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Nokia's Smartphone Problem: The End of an Icon? (Smartphone Chronicle) Paperback – May 6, 2013


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Product Details

  • Series: Smartphone Chronicle
  • Paperback: 158 pages
  • Publisher: CreateSpace Independent Publishing Platform (May 6, 2013)
  • Language: English
  • ISBN-10: 1482091232
  • ISBN-13: 978-1482091236
  • Product Dimensions: 8 x 5.2 x 0.4 inches
  • Shipping Weight: 8.5 ounces (View shipping rates and policies)
  • Average Customer Review: 4.3 out of 5 stars  See all reviews (3 customer reviews)
  • Amazon Best Sellers Rank: #1,236,878 in Books (See Top 100 in Books)

Editorial Reviews

About the Author

Majeed Ahmad is former Editor-in-Chief of EE Times Asia, a sister publication of EE Times. While being the Editor-in-Chief at Global Sources, a Hong Kong-based publishing house, he also spearheaded magazines relating to electronic components, consumer electronics, and computer, security and telecom products. This is his third book on smartphones. His first two book titles are Smartphone and Business Untethered. Majeed studied electronics and telecommunications at Eindhoven University of Technology, the Netherlands. He has worked with blue-chip companies like AT&T, Motorola and Nortel before heading to publishing industry. Majeed has been a technology and trade journalist for more than 17 years. He is fascinated with technology history and how technology is transforming businesses and society at large. You can follow him on Twitter at twitter.com/majeedkamran and on Facebook at facebook.com/gadgetnirvana.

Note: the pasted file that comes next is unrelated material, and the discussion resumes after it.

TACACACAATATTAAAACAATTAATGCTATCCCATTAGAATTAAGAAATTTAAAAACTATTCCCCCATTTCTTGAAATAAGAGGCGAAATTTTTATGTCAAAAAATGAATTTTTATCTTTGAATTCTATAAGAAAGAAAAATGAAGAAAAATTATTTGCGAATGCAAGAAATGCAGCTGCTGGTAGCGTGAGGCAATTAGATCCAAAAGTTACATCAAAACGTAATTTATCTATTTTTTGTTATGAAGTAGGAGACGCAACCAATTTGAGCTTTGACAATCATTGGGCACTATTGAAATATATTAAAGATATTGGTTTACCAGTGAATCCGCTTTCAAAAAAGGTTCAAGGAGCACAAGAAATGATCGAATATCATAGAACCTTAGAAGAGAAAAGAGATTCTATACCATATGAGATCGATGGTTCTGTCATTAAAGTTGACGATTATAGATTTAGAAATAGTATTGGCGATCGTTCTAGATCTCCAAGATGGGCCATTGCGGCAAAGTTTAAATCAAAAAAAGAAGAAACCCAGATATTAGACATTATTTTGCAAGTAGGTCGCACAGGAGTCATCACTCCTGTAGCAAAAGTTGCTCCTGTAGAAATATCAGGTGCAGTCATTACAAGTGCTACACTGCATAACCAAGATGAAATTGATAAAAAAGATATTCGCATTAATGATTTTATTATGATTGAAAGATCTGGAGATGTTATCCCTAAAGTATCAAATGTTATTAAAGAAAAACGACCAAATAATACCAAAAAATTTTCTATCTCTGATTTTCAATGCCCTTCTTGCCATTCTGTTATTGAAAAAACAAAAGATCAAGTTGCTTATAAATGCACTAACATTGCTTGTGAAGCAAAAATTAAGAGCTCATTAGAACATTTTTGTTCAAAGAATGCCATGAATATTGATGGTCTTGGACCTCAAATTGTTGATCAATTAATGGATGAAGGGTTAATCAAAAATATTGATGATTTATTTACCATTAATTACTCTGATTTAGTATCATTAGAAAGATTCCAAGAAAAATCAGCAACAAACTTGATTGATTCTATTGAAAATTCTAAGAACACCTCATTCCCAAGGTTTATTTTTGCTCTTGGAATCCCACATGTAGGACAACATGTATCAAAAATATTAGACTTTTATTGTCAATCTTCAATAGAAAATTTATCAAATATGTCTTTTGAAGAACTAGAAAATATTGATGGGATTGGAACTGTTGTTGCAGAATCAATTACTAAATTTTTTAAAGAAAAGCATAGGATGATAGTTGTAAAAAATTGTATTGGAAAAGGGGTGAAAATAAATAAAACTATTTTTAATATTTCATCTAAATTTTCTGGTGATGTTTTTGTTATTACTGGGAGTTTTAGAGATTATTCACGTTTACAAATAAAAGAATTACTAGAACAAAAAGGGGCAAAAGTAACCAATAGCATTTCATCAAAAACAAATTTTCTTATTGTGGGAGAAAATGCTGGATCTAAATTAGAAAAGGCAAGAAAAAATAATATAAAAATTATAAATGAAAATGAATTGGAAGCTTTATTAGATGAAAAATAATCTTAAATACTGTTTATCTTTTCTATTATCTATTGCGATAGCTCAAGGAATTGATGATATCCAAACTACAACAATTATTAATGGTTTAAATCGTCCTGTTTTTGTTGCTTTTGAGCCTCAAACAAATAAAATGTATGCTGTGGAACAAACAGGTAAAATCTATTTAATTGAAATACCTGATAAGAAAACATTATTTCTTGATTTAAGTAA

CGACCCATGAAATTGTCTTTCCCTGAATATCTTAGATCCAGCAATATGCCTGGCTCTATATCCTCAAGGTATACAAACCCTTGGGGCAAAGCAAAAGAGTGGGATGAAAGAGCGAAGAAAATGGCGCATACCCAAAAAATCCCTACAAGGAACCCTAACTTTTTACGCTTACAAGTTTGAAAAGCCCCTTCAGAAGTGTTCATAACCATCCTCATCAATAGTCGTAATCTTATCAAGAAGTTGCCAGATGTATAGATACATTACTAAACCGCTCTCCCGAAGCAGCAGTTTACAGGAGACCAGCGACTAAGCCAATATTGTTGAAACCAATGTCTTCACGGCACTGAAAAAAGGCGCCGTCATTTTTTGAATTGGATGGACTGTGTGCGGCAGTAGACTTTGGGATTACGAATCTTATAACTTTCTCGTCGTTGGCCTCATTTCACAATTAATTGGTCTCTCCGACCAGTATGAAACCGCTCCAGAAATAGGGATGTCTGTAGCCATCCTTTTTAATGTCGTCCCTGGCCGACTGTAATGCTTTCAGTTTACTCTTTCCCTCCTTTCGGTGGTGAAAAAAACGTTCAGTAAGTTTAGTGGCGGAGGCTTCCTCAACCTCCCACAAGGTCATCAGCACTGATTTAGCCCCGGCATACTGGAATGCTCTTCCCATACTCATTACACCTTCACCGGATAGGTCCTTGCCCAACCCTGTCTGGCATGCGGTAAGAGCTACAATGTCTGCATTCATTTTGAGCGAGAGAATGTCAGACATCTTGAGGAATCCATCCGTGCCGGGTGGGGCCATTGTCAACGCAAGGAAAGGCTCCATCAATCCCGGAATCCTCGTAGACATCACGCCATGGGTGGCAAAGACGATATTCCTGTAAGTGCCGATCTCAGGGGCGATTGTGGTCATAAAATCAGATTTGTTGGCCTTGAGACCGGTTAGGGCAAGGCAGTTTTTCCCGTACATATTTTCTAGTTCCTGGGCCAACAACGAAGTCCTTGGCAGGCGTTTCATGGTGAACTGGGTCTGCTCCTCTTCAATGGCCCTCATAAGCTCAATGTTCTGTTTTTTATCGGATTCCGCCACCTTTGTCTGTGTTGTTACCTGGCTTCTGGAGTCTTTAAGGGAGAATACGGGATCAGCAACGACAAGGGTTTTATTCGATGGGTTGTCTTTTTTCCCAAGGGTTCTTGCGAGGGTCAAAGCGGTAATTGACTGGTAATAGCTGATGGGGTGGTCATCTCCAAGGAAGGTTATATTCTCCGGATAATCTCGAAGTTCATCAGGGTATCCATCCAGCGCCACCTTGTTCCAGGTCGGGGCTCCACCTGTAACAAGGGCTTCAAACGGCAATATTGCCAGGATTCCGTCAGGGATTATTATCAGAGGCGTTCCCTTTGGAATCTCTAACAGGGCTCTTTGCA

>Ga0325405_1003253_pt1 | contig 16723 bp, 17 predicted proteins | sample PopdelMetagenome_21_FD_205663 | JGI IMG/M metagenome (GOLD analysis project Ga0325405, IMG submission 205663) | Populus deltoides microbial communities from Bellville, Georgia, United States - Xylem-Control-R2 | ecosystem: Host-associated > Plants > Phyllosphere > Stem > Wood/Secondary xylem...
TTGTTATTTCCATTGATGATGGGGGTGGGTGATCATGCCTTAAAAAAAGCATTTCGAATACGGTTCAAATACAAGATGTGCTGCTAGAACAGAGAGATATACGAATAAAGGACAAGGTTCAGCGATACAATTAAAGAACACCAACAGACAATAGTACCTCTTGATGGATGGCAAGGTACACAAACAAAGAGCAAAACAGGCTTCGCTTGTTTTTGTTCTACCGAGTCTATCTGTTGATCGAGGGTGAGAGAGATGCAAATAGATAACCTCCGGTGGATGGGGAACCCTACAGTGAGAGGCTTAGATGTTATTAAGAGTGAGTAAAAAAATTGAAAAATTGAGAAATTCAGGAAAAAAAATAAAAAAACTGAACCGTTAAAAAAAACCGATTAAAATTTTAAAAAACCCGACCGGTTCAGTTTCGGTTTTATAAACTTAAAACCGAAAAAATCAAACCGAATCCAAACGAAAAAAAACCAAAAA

Customer Reviews

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By David Peter Manners on January 15, 2014
This book dates the start of the decline and fall of Nokia from the elevation of Olli-Pekka Kallasvuo to CEO in 2006 - the year before the iPhone launched. Kallasvuo, a lawyer, became CFO of Nokia before becoming CEO. Under his tenure as CEO, Nokia "hired a large number of executives who knew little about mobile technology, media and design," says the book. In Kallasvuo's time as CEO, the recommendations of Nokia's engineers were ignored, the challenge of the iPhone was not met, touch-screens which had been trialled at Nokia years before, were not adopted and the rot set in. Stephen Elop completed the collapse of the iconic Finnish company appartently predicting that he would be seen as a double-agent for Microsoft from where he came to head up Nokia and where he returned after selling the company to Microsoft. This is a fascinating account of an epic disaster which makes you realise how staggeringly stupid top management can be when it isolates itself from the detail of the business it's in.
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I've often wondered what it would look like if I saved all the stories my peers and I wrote on a given topic and compiled them into a book. If the topic was Nokia and smartphones I think it might look a lot like this book from a former colleage at EE Times Asia.

Majeed has done a great job marshalling a wealth of the reporting on this company that once was the king of cellphones. The result makes a useful case study.

As a former editor in chief of EE Times used to tell us, a company that is dominant in one era, typically takes a big fall when a new, disruptive technology comes along. Nokia's story is still being told, but it clearly has taken the fall. Whether it ever gets on its feet again will be the subject perhpas of a follow on.
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By Jambi on August 3, 2013
How could Nokia have gotten from household name to handset has-been? If you're a Nokia fan or a great smartphone enthusiast, this book is a must-read. It meticulously explores the mobile phone rise as a top dog and innovator of the mobile phone industry--and shockingly sudden drop after the advent of smartphones. Are they sunk forever? This book offers some pretty plausible forecasts on whether Nokia can claw its way to the top of the smartphone market--especially now that it's got Microsoft's support. After all, the mobile industry's full of other one-time innovators and leaders that are now just sheep too. Look at Apple.
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